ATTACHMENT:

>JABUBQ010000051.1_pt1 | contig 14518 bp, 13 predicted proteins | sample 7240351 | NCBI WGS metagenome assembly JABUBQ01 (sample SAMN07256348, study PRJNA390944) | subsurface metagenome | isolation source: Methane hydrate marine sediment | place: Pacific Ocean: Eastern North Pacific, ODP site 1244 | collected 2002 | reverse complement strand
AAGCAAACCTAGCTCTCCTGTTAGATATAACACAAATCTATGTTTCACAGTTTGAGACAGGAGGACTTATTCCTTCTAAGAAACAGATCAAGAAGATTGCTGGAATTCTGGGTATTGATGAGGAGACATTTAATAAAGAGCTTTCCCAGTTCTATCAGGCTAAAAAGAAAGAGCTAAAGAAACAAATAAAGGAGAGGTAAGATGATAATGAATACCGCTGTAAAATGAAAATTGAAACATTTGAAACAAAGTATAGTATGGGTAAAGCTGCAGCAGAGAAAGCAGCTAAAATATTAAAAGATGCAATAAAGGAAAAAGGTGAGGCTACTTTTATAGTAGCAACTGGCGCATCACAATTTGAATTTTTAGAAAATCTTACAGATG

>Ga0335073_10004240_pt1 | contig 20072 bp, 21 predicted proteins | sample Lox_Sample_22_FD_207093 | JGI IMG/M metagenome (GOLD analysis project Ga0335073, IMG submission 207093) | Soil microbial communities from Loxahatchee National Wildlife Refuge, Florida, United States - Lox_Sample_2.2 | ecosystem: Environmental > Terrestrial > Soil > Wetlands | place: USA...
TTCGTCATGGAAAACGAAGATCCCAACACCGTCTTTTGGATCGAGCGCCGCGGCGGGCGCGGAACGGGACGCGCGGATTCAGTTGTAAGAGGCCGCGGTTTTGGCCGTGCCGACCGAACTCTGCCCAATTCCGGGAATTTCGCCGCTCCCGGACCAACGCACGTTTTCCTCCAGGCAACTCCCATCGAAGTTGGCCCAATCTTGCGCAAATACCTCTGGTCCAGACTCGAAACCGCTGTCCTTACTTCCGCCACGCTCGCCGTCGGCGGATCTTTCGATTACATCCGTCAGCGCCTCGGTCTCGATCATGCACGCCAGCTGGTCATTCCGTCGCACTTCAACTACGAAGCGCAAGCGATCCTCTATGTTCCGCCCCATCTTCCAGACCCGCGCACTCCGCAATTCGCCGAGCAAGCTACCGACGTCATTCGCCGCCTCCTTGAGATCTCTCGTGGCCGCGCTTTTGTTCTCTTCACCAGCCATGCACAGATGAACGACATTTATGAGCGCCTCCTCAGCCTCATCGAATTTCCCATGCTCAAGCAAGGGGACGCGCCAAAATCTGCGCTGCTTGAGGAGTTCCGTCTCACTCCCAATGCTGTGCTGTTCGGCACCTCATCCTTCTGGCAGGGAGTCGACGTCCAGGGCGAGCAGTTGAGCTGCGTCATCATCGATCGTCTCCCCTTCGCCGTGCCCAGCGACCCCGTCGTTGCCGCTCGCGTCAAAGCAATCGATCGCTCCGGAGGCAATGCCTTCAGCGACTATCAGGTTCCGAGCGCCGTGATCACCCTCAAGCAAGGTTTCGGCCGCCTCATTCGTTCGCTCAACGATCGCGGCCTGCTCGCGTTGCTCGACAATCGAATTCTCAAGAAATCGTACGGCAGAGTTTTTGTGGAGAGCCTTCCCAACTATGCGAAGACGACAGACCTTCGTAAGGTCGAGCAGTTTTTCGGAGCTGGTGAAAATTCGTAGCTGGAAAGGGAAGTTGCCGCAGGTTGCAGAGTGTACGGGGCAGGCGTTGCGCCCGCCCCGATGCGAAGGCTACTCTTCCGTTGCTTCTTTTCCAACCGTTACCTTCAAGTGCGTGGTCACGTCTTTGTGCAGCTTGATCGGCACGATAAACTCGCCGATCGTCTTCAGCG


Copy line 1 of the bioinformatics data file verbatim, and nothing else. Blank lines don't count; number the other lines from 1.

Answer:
>JABUBQ010000051.1_pt1 | contig 14518 bp, 13 predicted proteins | sample 7240351 | NCBI WGS metagenome assembly JABUBQ01 (sample SAMN07256348, study PRJNA390944) | subsurface metagenome | isolation source: Methane hydrate marine sediment | place: Pacific Ocean: Eastern North Pacific, ODP site 1244 | collected 2002 | reverse complement strand